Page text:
After the strength of her self-released EP The Fuzz, Linnea Siggelkow a.k.a. Ellis found herself signed to esteemed indie label Fat Possum Records, known for their work with The Black Keys, Andrew Bird, and more. Now, Siggelkow is prepping her debut full-length album Born Again for the label, which is set for release on April 3. To prove that she is here to stay, Siggelkow shared what Uproxx’s Derrick Rossignol calls “a warm slice of bedroom indie-pop with influences from shoegaze and dream-pop” with “Fall Apart.” With a sound that combines the best parts of Hatchie and Slowdive, Ellis is certainly an artist to watch in 2020.
Porches — “Do U Wanna”
While Porches was pretty quiet with regard to new music throughout 2019, Aaron Maine is set to kick off this decade with a brand new album. Ricky Music is set for release in March, and we’ve already heard its first cut in the form of “Rangerover” a few months ago. Now, Maine has shared “Do U Wanna,” “a punchy alt-pop tune on which Maine does some self-examination,” according to Derrick Rossignol for Uproxx. If the rest of Ricky Music has this sense of rhythm, count me in.
Waxahatchee — “Fire”
Before getting to work on her new album Saint Cloud, Waxahatchee’s Katie Crutchfield decided to get sober. The resulting project is an immediate reflection on the process of achieving sobriety, and is prefaced by what Derrick Rossignol calls for Uproxx “the Americana-leaning lead single, ‘Fire.'” Crutchfield calls Saint Cloud a bit of an enlightenment record, and its first track is a look into the vulnerability we can expect from its eleven tracks.
Nap Eyes — “Mark Zuckerberg”
Nap Eyes might get the award for being the first band to write a song about being scared of Mark Zuckerberg and the power of Facebook. Ahead of their new album Snapshot Of A Beginner, the Canadian band have shared a song that takes its name from the Facebook founder, with a video that features “an uncanny-valley-type 3D model of Zuckerberg exploring the world,” according to Derrick Rossignol for Uproxx. Personally, I’m glad to see that social media anxiety is making its way into the arts.
The Wonder Years — “Washington Square Park” (Acoustic)
To celebrate ten years of their iconic debut “official” album The Upsides, The Wonder Years shared a stripped-back reimagining of one of the album’s upbeat tracks. The resulting string-laden selection is built upon gorgeous vocal harmonies instead of pummeling guitar chords, allowing listeners to really focus in on the lyrics. “I’m nailing shards of hope together, to put something over my head,” Dan Campbell sings, instead of screams. This rendition of “Washington Square Park” is truly a beautiful entry into The Wonder Years’ increasingly dynamic catalogue.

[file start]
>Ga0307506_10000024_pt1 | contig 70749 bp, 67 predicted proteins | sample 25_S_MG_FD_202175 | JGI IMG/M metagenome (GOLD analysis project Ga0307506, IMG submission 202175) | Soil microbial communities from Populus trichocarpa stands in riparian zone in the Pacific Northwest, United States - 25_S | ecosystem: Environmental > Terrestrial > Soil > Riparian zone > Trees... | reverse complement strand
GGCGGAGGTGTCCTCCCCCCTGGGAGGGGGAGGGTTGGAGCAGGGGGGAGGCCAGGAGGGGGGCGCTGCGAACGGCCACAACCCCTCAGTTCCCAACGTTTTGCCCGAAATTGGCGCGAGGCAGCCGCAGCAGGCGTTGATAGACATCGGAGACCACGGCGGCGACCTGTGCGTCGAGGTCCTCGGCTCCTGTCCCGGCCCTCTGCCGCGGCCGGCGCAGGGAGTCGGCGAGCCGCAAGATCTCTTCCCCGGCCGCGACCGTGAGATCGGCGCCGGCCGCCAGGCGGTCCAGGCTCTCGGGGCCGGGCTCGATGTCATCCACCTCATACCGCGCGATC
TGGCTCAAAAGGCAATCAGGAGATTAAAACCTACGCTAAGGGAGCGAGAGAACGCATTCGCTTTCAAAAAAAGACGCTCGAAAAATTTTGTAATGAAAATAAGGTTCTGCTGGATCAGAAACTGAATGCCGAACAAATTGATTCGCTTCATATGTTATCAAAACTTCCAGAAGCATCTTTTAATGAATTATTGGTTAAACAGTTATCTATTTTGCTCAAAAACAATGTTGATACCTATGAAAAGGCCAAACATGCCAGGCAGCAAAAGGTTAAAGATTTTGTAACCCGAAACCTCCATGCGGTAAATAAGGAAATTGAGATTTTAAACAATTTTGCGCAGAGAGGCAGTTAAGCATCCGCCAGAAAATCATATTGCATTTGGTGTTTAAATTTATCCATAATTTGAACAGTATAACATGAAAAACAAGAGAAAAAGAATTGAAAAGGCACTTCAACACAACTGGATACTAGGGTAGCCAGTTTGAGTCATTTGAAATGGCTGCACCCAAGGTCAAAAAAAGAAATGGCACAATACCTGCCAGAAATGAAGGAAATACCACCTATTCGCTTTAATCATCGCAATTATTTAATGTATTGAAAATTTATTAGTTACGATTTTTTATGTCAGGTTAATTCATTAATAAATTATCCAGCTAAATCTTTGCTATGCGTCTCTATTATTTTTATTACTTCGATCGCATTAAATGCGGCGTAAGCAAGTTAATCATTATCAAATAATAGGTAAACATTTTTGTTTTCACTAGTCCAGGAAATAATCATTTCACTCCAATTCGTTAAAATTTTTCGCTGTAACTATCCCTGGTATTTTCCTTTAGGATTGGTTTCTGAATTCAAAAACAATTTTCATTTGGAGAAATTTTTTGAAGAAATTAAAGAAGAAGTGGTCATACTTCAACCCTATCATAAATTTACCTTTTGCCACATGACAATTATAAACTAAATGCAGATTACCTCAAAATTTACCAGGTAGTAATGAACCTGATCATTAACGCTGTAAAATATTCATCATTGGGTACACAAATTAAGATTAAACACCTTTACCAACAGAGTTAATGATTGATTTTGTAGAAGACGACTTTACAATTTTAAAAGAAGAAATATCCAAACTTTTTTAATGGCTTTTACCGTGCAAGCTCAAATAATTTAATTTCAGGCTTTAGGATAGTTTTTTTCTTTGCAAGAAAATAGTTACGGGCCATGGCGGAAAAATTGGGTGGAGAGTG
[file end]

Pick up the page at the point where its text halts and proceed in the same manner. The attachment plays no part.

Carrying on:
Stephen Malkmus — “Xian Man”
Just one year removed from the excellent Groove Denied the ever-prolific Stephen Malkmus has announced another new album. Traditional Techniques is just that — focusing on the folk stylings of the artists who influenced Malkmus throughout his life, and marking the conclusion of an album trilogy that includes Groove Denied and 2018’s Sparkle Hard. The album’s lead single “Xian Man” is centered around Malkmus’ twelve-string guitar and an array of Afghani instruments, making for a number that doesn’t sound too far removed from what we’ve come to expect from the singer-songwriter, but also takes a step toward uncharted territory.
Snarls — “Marbles”
“Marbles” is a song about existential millennial dread. It’s a relatable experience — we’ve all felt it. The track is taken from Snarls’ debut album Burst, which is out March 6 and finds singer-guitarist Chlo White interpolating the famous plot device from the (excellent) film Hook where Arthur Malet wanders around looking for his marbles/memories. It’s another impressive entry from the Columbus, Ohio band that certainly cements Burst as a can’t-miss record for the indie scene.
Some artists covered here are Warner Music artists. Uproxx is an independent subsidiary of Warner Music Group.